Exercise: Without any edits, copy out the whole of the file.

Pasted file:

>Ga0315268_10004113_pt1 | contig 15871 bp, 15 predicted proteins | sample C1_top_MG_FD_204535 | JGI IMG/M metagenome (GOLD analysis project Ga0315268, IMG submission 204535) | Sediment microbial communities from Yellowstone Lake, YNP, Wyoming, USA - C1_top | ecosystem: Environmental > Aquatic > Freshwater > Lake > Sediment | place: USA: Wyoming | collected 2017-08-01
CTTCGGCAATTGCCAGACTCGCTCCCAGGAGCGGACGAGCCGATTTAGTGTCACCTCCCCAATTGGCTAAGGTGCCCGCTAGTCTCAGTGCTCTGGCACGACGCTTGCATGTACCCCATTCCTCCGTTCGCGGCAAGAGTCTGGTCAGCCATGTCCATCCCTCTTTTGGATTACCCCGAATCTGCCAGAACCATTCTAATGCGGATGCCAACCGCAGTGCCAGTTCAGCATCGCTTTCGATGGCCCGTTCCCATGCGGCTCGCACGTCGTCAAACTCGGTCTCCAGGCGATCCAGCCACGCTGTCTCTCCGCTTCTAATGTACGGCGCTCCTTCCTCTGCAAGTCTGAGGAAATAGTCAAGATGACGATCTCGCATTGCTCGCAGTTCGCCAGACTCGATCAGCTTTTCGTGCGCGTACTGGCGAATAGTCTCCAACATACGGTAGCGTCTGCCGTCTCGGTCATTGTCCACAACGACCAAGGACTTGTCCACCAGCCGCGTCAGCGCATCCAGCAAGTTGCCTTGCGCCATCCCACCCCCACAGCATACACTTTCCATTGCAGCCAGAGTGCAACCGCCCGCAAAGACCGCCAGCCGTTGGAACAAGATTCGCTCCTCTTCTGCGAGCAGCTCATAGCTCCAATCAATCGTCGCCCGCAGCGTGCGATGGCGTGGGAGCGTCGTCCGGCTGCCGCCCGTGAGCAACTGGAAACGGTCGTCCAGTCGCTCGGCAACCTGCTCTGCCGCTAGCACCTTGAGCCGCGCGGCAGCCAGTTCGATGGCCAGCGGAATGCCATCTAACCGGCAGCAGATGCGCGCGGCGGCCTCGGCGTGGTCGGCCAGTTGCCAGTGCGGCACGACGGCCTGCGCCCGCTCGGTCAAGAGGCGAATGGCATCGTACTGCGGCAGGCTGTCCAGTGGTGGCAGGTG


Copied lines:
>Ga0315268_10004113_pt1 | contig 15871 bp, 15 predicted proteins | sample C1_top_MG_FD_204535 | JGI IMG/M metagenome (GOLD analysis project Ga0315268, IMG submission 204535) | Sediment microbial communities from Yellowstone Lake, YNP, Wyoming, USA - C1_top | ecosystem: Environmental > Aquatic > Freshwater > Lake > Sediment | place: USA: Wyoming | collected 2017-08-01
CTTCGGCAATTGCCAGACTCGCTCCCAGGAGCGGACGAGCCGATTTAGTGTCACCTCCCCAATTGGCTAAGGTGCCCGCTAGTCTCAGTGCTCTGGCACGACGCTTGCATGTACCCCATTCCTCCGTTCGCGGCAAGAGTCTGGTCAGCCATGTCCATCCCTCTTTTGGATTACCCCGAATCTGCCAGAACCATTCTAATGCGGATGCCAACCGCAGTGCCAGTTCAGCATCGCTTTCGATGGCCCGTTCCCATGCGGCTCGCACGTCGTCAAACTCGGTCTCCAGGCGATCCAGCCACGCTGTCTCTCCGCTTCTAATGTACGGCGCTCCTTCCTCTGCAAGTCTGAGGAAATAGTCAAGATGACGATCTCGCATTGCTCGCAGTTCGCCAGACTCGATCAGCTTTTCGTGCGCGTACTGGCGAATAGTCTCCAACATACGGTAGCGTCTGCCGTCTCGGTCATTGTCCACAACGACCAAGGACTTGTCCACCAGCCGCGTCAGCGCATCCAGCAAGTTGCCTTGCGCCATCCCACCCCCACAGCATACACTTTCCATTGCAGCCAGAGTGCAACCGCCCGCAAAGACCGCCAGCCGTTGGAACAAGATTCGCTCCTCTTCTGCGAGCAGCTCATAGCTCCAATCAATCGTCGCCCGCAGCGTGCGATGGCGTGGGAGCGTCGTCCGGCTGCCGCCCGTGAGCAACTGGAAACGGTCGTCCAGTCGCTCGGCAACCTGCTCTGCCGCTAGCACCTTGAGCCGCGCGGCAGCCAGTTCGATGGCCAGCGGAATGCCATCTAACCGGCAGCAGATGCGCGCGGCGGCCTCGGCGTGGTCGGCCAGTTGCCAGTGCGGCACGACGGCCTGCGCCCGCTCGGTCAAGAGGCGAATGGCATCGTACTGCGGCAGGCTGTCCAGTGGTGGCAGGTG